Saturday, January 25, 2014

Centripetal Vs. Centrifugal Force

"I wonder how the world sees us --
Rich beyond compare, powerful without equal, a spoiled, drunk, 15-year-old waving a gun in their face." 
-- Guy Forsyth, "Long Long Time"

These words came to mind as I read a Los Angeles Times article about the alarming spread of whooping cough in the United States, caused by declining immunization rates driven by hysterical, anti-medicine folks. And, while I love beating up on such people, I want to focus on another problem the story identifies which also deserves attention. 
Researchers have pointed to the effect of "non-medical exemptions" from legally required whooping cough immunizations -- those premised on personal beliefs rather than medical reasons -- as a factor in a 2010 outbreak of whooping cough in California.
Non-medical exemptions are another manifestation of a disease that is multiplying across America and, to my view, poses a serious threat to our national health and security: rampant, unchecked individualism. I'm not talking about the American belief in self-reliance we rightly celebrate; I'm talking about a mutation that prizes individual needs and wants above any understanding or acceptance of a "common good."

To be sure, this is not a new problem; we've always struggled with the appropriate balance between the wants of the one and the good of the many. But the struggle seems more intense now, at least partially because technology empowers individuals in ways uncontemplated even a generation ago. And also, probably, because the stakes are higher. 

Many of the parents, as described in the article, who've refused to allow their children to be immunized are just ignorant. Some of them wear their ignorance as a badge of honor, dignifying their incuriosity and intellectual childishness as sacrosanct "personal belief." A smaller group, while better informed, choose to believe this prejudices and phobias are somehow "wiser" than that always-suspect "conventional wisdom." All with occasionally tragic consequences. 

Friday, July 6, 2012

I love the last two lines.

The Old Astronomer to His Pupil
Tycho Brahe

Reach me down my Tycho Brahe, I would know him when we meet,
When I share my later science, sitting humbly at his feet;
He may know the law of all things, yet be ignorant of how
We are working to completion, working on from then to now.

Pray remember that I leave you all my theory complete,
Lacking only certain data for your adding, as is meet,
And remember men will scorn it, 'tis original and true,
And the obliquy of newness may fall bitterly on you.

But, my pupil, as my pupil you have learned the worth of scorn,
You have laughed with me at pity, we have joyed to be forlorn,
What for us are all distractions of men's fellowship and smiles;
What for us the Goddess Pleasure with her meretricious smiles.

You may tell that German College that their honor comes too late,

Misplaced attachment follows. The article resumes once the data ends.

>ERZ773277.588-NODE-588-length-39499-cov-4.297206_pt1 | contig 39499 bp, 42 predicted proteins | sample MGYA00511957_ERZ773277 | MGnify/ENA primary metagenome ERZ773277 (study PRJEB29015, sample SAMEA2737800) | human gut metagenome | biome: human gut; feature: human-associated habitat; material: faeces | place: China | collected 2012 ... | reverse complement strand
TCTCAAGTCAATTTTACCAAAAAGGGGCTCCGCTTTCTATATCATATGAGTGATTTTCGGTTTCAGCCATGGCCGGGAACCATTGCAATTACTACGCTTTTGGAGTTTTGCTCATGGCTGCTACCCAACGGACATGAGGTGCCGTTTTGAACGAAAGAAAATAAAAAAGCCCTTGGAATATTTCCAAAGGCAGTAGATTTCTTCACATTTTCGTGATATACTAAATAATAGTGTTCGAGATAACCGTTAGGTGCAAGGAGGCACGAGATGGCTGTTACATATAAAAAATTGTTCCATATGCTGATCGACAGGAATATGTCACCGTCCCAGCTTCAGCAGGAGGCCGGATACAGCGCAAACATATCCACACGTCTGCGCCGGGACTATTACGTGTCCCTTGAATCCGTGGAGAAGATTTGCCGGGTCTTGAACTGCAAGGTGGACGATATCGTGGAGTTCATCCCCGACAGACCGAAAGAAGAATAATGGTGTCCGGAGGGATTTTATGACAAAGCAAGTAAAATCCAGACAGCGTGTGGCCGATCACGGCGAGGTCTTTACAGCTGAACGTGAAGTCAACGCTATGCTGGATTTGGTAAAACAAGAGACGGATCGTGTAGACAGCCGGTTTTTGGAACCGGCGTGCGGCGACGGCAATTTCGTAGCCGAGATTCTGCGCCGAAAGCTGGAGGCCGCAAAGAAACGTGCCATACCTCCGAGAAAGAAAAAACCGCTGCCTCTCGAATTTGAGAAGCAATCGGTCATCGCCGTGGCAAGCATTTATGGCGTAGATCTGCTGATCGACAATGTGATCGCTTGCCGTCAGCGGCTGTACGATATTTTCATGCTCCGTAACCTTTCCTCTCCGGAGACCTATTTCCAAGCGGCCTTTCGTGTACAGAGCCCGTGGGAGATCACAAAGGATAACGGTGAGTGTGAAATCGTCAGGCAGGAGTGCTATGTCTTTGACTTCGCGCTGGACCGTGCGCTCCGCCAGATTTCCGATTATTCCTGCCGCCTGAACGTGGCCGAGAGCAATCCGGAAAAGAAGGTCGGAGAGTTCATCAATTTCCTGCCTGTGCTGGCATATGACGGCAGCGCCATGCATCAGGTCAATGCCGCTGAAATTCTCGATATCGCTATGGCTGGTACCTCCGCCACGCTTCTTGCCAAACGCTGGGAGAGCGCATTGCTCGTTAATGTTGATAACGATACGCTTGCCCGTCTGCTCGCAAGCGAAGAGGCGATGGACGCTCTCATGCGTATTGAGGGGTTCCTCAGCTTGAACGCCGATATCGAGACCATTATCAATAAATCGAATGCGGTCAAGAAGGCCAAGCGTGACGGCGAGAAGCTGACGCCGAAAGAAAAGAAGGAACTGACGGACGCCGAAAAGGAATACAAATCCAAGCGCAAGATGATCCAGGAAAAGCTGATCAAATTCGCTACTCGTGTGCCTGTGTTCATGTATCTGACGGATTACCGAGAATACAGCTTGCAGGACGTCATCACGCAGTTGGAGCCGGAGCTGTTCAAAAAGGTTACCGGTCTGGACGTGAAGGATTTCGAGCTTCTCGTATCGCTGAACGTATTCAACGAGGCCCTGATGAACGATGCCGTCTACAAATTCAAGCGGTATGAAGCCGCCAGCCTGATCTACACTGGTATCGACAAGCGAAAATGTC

But they must not waste repentance on the grizzly savant's fate.
Though my soul may set in darkness, it will rise in perfect light;
I have loved the stars too fondly to be fearful of the night.

Sarah Williams

Monday, June 11, 2012

We who choose to surround ourselves
with lives even more temporary than our
own, live within a fragile circle;
easily and often breached.

Unable to accept its awful gaps,
we would still live no other way.
We cherish memory as the only
certain immortality, never fully
understanding the necessary plan....

--- Irving Townsend

"The Once Again Prince"

Farewell, Master, yet not farewell. 
Where I go, ye, too, shall dwell. 
I am gone before your face. 
A moment's time, a little space. 
When ye come where I have stepped, 
Ye will wonder why ye wept.

-- "After Death" 
by Edwin Arnold

Friday, June 8, 2012

The water bowl sits
untended;   unneeded in
the too-quiet house. 

A Dog on his Master

As young as I look,

I am growing older faster than he,

seven to one 
is the ratio
they tend to say.

Whatever the number,

I will pass him one day
and take the lead

the way I do on our walks in the woods.

And if this ever manages
to cross his mind,

it would be the sweetest 
I have ever cast on snow or grass. 

-- Billy Collins
Poet Laureate of the United States, 2001-2003

Tuesday, June 5, 2012

I was reading through some poetry about dogs' passings tonight, and ran across this Rudyard Kipling poem. I am not always a fan of his militant Christianity, but the line "I smile through my tears on this first day alone" did me in (it's my first day).  Here is the poem: 

A Dog for Jesus
(Where dogs go when they die)

I wish someone had given Jesus a dog.

As loyal and loving as mine.

To sleep by His manger and gaze in His eyes

And adore Him for being divine.

As our Lord grew to manhood His faithful dog,

Would have followed Him all through the day.

While He preached to the crowds and made the sick well

And knelt in the garden to pray.

It is sad to remember that Christ went away.

To face death alone and apart.

With no tender dog following close behind,

To comfort its Master's Heart.

And when Jesus rose on that Easter morn,

How happy He would have been,

As His dog kissed His hand and barked it's delight,

For The One who died for all men.

Well, the Lord has a dog now, I just sent Him mine,

The old pal so dear to me.

And I smile through my tears on this first day alone,

Knowing they're in eternity.

Day after day, the whole day through,

Wherever my road inclined,

Four feet said, "Wait, I'm coming with you!"

And trotted along behind.

Rudyard Kipling